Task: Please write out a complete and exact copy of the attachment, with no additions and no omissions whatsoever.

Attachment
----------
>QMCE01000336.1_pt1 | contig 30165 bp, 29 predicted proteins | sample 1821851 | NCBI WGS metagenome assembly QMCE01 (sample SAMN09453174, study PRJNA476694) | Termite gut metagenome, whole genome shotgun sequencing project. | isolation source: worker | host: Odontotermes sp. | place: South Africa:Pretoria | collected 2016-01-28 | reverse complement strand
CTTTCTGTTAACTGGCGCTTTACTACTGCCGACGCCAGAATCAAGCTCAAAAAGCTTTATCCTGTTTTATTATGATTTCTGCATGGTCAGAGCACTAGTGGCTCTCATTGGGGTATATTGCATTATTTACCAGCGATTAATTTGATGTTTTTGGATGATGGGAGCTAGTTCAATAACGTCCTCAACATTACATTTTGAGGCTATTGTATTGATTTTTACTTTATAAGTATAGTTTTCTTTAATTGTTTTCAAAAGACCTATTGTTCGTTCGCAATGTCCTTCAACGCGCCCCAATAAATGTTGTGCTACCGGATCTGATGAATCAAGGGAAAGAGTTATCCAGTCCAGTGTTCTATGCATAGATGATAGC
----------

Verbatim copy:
>QMCE01000336.1_pt1 | contig 30165 bp, 29 predicted proteins | sample 1821851 | NCBI WGS metagenome assembly QMCE01 (sample SAMN09453174, study PRJNA476694) | Termite gut metagenome, whole genome shotgun sequencing project. | isolation source: worker | host: Odontotermes sp. | place: South Africa:Pretoria | collected 2016-01-28 | reverse complement strand
CTTTCTGTTAACTGGCGCTTTACTACTGCCGACGCCAGAATCAAGCTCAAAAAGCTTTATCCTGTTTTATTATGATTTCTGCATGGTCAGAGCACTAGTGGCTCTCATTGGGGTATATTGCATTATTTACCAGCGATTAATTTGATGTTTTTGGATGATGGGAGCTAGTTCAATAACGTCCTCAACATTACATTTTGAGGCTATTGTATTGATTTTTACTTTATAAGTATAGTTTTCTTTAATTGTTTTCAAAAGACCTATTGTTCGTTCGCAATGTCCTTCAACGCGCCCCAATAAATGTTGTGCTACCGGATCTGATGAATCAAGGGAAAGAGTTATCCAGTCCAGTGTTCTATGCATAGATGATAGC